I got my assignments for the fall study tours I’ll be going on!! First, let me explain.
DIS is an amazing study abroad provider. 1,200 students from American universities come to Copenhagen to study for a semester. Shortly after they arrive, they apply for visas and register to get social security and healthcare benefits. While they’re at DIS, they take classes from professionals in the field–my behavioral economics teachers were both also working at the University of Copenhagen and had part-time consulting work too. The students also go on two travel breaks organized by DIS–the short break is usually to tour some places in Western Denmark (you’ll recall that I went to Århus to visit several companies relevant to global economics courses), and the long break is to somewhere outside of Denmark, to put what the students learn in Copenhagen in a global European context (that’s when I went to Moscow!). There are also optional study tours that take place over the weekend or over another week-long break during the semester. DIS takes academics very seriously, but I’m so glad they (we!) also integrate travel into the curriculum.
As an employee now at DIS, I have the opportunity to be a study tour leader, aka go on all these trips and visit companies and attend presentations with the students! This fall, I will be going to:
Aalborg, Denmark with the positive psychology program. It’s just for the weekend, but I’ve never been to Aalborg, and I’m so excited to be going with the psychology program!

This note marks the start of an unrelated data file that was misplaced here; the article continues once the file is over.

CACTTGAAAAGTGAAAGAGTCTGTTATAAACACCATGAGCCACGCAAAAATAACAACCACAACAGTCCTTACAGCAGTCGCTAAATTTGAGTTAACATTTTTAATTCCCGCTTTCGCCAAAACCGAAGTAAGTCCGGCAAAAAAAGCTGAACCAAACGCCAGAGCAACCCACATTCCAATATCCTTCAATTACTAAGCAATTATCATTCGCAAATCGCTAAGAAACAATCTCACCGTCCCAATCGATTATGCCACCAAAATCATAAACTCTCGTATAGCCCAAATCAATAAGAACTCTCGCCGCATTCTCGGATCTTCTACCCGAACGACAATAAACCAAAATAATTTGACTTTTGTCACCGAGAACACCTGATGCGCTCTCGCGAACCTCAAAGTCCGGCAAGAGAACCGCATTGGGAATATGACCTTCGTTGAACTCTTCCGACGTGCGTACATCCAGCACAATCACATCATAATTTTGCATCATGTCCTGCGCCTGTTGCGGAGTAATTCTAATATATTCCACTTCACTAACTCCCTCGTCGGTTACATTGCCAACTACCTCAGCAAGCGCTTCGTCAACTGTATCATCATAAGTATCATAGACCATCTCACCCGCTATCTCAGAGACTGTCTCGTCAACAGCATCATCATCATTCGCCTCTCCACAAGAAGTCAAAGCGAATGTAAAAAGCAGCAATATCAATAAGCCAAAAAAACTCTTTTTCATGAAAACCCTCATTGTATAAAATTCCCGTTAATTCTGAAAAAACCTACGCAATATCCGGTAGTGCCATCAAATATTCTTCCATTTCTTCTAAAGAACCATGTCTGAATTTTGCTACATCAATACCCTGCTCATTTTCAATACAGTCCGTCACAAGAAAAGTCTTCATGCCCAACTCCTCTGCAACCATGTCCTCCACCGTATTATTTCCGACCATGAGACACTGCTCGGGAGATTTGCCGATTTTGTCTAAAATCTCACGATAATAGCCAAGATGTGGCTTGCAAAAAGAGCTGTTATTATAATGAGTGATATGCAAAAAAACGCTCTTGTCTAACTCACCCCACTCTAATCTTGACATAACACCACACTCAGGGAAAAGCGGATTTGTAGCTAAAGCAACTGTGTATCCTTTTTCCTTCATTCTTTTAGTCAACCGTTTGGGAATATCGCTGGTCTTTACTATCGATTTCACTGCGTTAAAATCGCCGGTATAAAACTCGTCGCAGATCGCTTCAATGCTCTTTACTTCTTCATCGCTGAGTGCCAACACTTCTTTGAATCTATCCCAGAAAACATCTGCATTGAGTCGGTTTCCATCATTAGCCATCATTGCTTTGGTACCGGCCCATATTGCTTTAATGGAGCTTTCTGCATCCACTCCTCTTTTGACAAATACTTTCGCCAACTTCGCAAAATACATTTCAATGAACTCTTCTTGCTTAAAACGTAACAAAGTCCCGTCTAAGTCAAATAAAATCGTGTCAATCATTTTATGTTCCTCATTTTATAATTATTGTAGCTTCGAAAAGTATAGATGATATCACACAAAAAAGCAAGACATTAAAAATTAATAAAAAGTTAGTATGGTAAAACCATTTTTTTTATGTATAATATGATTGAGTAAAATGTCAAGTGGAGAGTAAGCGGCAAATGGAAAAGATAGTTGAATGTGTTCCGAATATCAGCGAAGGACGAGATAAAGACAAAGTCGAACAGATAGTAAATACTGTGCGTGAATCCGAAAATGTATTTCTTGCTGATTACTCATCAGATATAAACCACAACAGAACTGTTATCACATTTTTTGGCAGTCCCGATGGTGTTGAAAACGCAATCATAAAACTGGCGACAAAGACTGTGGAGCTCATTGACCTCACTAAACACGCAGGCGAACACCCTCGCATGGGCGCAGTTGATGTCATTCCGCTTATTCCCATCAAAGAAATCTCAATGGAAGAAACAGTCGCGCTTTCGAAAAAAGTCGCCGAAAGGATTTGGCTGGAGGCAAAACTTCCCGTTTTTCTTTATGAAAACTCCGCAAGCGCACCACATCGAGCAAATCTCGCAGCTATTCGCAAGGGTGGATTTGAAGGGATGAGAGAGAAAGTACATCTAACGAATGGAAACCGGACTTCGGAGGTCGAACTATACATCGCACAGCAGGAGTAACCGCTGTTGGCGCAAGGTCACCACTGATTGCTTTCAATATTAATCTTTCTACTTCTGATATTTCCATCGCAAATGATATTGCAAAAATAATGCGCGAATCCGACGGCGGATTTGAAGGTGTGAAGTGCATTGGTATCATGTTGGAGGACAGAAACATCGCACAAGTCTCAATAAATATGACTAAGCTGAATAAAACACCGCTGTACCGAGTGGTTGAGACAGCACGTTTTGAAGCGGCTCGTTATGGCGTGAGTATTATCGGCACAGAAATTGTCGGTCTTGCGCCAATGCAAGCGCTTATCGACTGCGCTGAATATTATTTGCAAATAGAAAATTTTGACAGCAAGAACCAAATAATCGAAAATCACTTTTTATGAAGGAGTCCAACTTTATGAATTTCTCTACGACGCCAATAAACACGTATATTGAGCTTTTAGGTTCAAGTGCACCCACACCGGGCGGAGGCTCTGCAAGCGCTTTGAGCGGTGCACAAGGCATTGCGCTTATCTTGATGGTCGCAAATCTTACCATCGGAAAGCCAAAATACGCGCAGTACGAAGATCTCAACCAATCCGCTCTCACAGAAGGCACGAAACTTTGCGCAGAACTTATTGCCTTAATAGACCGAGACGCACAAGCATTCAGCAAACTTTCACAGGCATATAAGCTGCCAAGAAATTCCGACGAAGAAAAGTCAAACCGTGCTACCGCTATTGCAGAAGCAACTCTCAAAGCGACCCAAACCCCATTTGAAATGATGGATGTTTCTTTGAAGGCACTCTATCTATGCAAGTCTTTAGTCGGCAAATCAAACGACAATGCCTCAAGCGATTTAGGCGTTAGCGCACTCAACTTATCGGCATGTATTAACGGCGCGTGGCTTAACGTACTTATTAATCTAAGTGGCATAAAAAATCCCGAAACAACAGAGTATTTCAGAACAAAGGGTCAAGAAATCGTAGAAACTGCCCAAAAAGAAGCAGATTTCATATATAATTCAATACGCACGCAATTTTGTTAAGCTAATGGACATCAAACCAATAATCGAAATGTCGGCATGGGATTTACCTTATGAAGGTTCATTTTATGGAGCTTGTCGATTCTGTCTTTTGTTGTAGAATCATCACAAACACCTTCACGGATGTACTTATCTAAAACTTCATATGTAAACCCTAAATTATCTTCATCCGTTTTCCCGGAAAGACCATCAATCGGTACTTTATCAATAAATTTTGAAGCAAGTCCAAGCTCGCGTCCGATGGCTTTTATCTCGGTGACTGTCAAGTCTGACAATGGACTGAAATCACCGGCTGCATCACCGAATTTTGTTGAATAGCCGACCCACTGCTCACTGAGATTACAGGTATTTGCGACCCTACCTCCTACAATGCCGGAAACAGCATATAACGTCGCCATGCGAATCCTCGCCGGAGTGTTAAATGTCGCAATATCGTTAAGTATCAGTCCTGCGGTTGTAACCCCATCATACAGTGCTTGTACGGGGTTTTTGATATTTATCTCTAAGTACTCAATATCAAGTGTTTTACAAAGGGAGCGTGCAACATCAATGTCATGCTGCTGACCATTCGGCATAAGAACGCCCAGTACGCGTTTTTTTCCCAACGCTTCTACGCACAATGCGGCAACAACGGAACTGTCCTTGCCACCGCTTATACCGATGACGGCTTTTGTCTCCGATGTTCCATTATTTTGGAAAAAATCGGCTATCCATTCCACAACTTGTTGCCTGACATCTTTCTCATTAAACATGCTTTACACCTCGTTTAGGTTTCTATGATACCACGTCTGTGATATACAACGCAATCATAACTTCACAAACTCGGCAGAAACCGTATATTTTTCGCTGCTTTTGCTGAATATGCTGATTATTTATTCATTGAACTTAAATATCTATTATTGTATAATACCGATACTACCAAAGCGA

Prague with the positive psychology program. I’ve also never been to Prague, and it’ll be so great to go with DIS. The tours are planned so well (by our study tours department), and activities range from visiting the Kremlin (when I went to Moscow), to high tea at Fortnum and Mason (my friend went on her tour in London), to having a dip at the Szechenyi baths in Budapest (when my friend went with his tour group to Budapest). I’m so excited to see what the positive psychology program will do in Prague!
I’m also going tall ship sailing (!!!) for the weekend with a tour group. I LOVE THE WATER and I’ve heard it’s basically a calm cruise through a beautiful fjord. How Danish! 🙂
Østergro–two Wednesdays ago, I met Anton’s mom (Marianne) in Østerbro to pick up her colleague’s veggie share while the colleague is away on vacation. We climbed a metal spiral staircase that wound around the corner of a gym and car park, up to the roof……where we were met with a beautiful urban garden! There’s a greenhouse, flats of kale (grønkål), lettuce (salad), and flowers (blomster). It was so magical to be among the greenery looking down at the neighborhood. There were also beehives set up by a company called ‘the city bee’ (bybi) 🙂
Anton’s dad is a diplomat, and he recently came home from a one year post in Afghanistan. Anton and I picked up his dad (Jannich) at the airport, and then we all took the bus to Anton’s parents house. We spent the night there and woke up early on Saturday to help get ready for Anton’s brother (Georg)’s birthday party!
The Danes have a strong culture of holiday celebrations, and getting to do the fødselsdag traditions with Anton’s family was so fun! First, we woke up early and decorated the house with Danish flags and balloons. Then, we went to wake up Georg, again waiving Danish flags, and singing one of the four birthday songs in Danish. The other three would be sung at intervals throughout the day 🙂 It’s an interesting double standard Anton and I have talked about–the Danes use the Dannebrog so often, but some Danes think it’s tacky for Americans to wear American flag images on our clothes and adorn our big trucks with American flag stickers, etc..
Next, we had Georg’s birthday breakfast and he opened his presents, then we went to work on getting ready for the birthday lunch (fødselsdag frokost). Earlier that week, Marianne had homemade about a zillion chicken and beef empanadas–they were so delicious!! I brought some back to Copenhagen and Anton and I had them for lunch the next day 🙂